Take time to learn about other holiday traditions

This year marks a rare occurrence - the first day of Hanukkah falls on Christmas day.

There's no better time for people who celebrate each holiday to explore the traditions and customs that make up the other. If you don't know what Kwanzaa means or why Jewish children spin the dreidel, here's a perfect opportunity to learn.

Take a cue from one interfaith family who has successfully merged their favorite aspects of Christmas and Hanukkah into a sort of holiday stew. Ron Gompertz, a Jew from New York, and his wife Michelle, a Christian from Indiana, actually started a successful Web site, Chrismukkah.com, based on the idea of combining holiday traditions.

The site started as a gathering place for other interfaith families to share decorating and recipe ideas. For the Gompertzes, the holiday season is primarily a time to celebrate family and friends, togetherness and peace on Earth, regardless of religious leanings.

In fact, the couple has studied several different religions, knowledge they hope to pass on to their young daughter.

"There's a whole big world out there, and people celebrate in different ways," Michelle said. "We find ways to combine elements of each holiday or make it about the world."

Near the holidays, they try to share their favorite traditions from both holidays with their daughter. They decorate a fir tree with blue and white lights and Jewish-themed ornaments. A wreath on the door has dreidels and holly instead of red ribbon. They created a menorah that lights up with Christmas lights.

This year, they wrote a cookbook, "Chrismukkah: the Merry Mish-Mash Holiday Cookbook," available on Chrismukkah.com. With recipes such as Gefilte Goose, Kris Kringle Kugel and Bah Humburgers, the book could be the perfect way to widen your horizons this holiday season.

"It's about food, and getting together with families, and music," Ron said.

"There's a warm feeling you get from that. That's what I like to celebrate," Michelle added.


quick facts

•Hanukkah is an eight-day celebration that begins on the 25th day of the Jewish calendar month of Kislev, which usually falls during the month of December. This year, the first day of Hanukkah falls on Christmas Day, and the celebration will run through sundown Jan. 2.

•Hanukkah, which is also commonly spelled Chanukah, commemorates an event 23 centuries ago, when the Jewish people rededicated a temple that had become a shrine to a Greek god, marking the survival of Judaism.

•Hanukkah is often called the Festival of Lights, referring to a miracle that occurred during the rededication. When the Jews tried to relight the menorah, they found only enough oil to last one day, yet miraculously, the oil burned for eight days - the length of time required to purify new oil.

•During the eight days of Hanukkah, a candle is lit each night to commemmorate the miracle of the oil. Nine candles are arranged in a candelabra called a menorah - one for each night, plus a candle used to light the others. It is customary to eat fried foods, such as latkes, on Hanukkah because of the significance of oil to the holiday.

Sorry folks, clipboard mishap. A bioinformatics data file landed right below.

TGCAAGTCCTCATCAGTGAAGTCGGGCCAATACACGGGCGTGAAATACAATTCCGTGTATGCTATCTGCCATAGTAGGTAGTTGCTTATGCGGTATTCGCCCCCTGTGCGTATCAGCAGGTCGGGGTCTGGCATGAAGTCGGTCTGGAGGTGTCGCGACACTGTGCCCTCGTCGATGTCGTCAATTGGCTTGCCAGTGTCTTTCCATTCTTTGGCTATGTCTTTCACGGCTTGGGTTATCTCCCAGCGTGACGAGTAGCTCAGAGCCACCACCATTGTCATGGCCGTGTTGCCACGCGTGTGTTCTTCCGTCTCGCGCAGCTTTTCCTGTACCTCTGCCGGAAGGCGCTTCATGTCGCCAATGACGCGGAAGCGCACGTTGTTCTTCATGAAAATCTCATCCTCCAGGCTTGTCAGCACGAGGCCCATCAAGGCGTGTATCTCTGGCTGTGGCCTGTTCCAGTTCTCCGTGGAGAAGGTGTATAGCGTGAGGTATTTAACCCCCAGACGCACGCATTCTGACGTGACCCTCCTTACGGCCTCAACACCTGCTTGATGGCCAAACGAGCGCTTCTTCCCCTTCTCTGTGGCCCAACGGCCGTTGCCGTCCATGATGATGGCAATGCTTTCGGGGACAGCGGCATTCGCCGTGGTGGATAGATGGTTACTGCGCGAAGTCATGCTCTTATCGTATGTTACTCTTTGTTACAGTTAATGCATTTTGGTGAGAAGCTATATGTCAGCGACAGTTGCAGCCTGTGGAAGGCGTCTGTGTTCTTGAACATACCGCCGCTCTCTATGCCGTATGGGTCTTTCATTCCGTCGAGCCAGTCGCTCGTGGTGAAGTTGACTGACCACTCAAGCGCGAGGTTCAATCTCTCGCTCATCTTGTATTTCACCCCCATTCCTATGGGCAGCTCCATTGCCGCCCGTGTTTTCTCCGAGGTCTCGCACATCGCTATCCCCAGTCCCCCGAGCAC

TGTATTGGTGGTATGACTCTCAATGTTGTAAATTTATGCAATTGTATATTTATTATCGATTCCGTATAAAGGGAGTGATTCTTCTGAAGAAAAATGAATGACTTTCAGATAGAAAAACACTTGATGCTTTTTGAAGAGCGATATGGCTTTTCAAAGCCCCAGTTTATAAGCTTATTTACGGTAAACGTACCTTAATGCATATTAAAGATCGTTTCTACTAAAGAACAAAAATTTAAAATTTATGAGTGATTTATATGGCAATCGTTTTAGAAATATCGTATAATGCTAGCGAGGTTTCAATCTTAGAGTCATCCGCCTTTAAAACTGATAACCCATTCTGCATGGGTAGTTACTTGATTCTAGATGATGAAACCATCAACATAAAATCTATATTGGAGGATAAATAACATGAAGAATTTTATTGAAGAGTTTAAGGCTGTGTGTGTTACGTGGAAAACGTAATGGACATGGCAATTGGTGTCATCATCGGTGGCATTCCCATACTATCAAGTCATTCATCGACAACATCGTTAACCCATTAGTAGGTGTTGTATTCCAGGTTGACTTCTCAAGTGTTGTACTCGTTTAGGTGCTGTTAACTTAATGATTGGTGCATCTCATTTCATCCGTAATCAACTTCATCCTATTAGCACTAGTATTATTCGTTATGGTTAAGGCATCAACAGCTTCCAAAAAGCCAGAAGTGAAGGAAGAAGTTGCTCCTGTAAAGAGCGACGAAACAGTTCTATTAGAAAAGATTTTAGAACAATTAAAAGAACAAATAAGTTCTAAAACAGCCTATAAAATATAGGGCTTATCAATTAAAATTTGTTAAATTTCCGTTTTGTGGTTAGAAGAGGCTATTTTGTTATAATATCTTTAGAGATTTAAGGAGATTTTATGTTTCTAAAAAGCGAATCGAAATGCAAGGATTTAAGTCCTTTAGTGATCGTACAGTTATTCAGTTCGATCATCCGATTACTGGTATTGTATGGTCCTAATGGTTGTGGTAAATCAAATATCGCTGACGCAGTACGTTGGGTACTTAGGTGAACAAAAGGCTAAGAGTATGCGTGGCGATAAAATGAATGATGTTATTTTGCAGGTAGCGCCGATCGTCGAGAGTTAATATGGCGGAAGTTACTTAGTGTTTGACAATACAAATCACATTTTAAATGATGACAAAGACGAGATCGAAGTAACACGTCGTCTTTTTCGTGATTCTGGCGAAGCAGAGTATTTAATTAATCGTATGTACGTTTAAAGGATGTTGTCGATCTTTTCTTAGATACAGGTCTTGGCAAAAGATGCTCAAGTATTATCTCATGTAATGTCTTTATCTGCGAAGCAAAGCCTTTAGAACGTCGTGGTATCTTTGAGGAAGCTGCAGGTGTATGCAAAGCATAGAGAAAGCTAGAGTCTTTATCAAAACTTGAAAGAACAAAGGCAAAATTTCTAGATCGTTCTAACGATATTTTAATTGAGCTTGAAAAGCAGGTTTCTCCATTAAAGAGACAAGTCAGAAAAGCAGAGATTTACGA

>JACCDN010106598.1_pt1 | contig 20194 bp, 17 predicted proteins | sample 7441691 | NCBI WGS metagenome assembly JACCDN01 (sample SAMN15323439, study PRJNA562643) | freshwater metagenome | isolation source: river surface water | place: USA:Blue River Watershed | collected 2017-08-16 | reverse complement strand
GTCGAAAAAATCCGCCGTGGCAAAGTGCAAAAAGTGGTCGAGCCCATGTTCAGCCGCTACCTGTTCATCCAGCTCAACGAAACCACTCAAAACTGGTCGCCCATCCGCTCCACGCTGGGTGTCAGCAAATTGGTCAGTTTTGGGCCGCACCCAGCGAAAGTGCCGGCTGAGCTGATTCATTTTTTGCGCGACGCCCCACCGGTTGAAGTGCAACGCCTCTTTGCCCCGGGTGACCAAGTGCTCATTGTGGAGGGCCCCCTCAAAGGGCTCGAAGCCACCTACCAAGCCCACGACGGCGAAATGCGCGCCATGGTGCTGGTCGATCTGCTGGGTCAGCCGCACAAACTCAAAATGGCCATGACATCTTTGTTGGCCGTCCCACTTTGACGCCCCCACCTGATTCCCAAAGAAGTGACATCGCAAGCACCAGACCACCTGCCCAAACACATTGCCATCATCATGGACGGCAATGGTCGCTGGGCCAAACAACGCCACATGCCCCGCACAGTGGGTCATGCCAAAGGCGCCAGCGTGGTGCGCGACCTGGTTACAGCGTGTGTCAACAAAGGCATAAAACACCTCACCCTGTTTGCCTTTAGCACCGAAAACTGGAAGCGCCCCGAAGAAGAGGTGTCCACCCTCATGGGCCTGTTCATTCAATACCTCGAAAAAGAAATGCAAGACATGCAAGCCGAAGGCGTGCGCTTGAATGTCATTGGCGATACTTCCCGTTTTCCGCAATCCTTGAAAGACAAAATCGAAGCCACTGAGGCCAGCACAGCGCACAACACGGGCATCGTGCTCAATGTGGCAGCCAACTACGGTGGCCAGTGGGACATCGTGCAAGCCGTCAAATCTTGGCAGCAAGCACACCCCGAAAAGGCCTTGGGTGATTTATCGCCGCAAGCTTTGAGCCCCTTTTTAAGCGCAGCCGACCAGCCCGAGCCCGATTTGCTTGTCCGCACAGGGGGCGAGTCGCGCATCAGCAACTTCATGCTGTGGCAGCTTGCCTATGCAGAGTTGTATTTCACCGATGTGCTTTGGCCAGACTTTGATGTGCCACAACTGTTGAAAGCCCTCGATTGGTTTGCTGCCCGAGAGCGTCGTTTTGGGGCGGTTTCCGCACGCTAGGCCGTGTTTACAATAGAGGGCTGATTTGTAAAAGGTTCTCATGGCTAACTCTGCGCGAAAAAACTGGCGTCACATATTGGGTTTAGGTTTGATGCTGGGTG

•Families gather at nightfall to relight the menorah flames, rededicate themselves to their faith, and share in festive meals. Each night may feature songs or readings, games and gifts ranging from money to candy to other small presents.

•One tradition, especially for children, is playing the dreidel game with spinning tops. On each of the four sides of the dreidel, there is one of four Hebrew letters that stand for "Great Miracle Happened There."

Source: Hallmark

Kwanzaa quick facts

•Kwanzaa is a seven-day holiday celebrated each year from Dec. 26 through Jan. 1.

•The holiday actually has no religious or political associations, and it's not meant as a substitute for Christmas. A California State University professor created Kwanzaa, which means "first fruits of the harvest" in Swahili, in 1966 as a non-religious holiday to strengthen the bonds of cultural identity among people of African descent. It's a time to focus on and celebrate black culture and traditions. It's celebrated annually by an estimated 18 million people of African descent throughout the United States, Canada, England and the Caribbean.

•Kwanzaa is typically a family affair celebrated through several days of rituals, poetry, dancing, singing, music and feasting. A greeting often exchanged during Kwanzaa is "Harambee!" a Swahili expression meaning "Let's all pull together."

•The celebration centers on seven guiding principles, called Nguzo Saba - unity, self-determination, collective work and responsibility, cooperative economics, purpose, creativity and faith.

•Seven basic symbols, signifying black heritage, are arranged at the center of the gathering place: a straw mat, seven candles, a seven-branched candleholder, fresh fruits and vegetables, ears of corn, a communal unity cup and symbolic handmade gifts.

•A major ritual is lighting a candle each night to symbolize each of the seven principles. Three red candles represent blood, three green candles represent hope and the continent of Africa and one black candle represents race and unity.

•A lavish feast called Karamu, which draws from Caribbean and African cuisine, is enjoyed on Dec. 31.

Source: Hallmark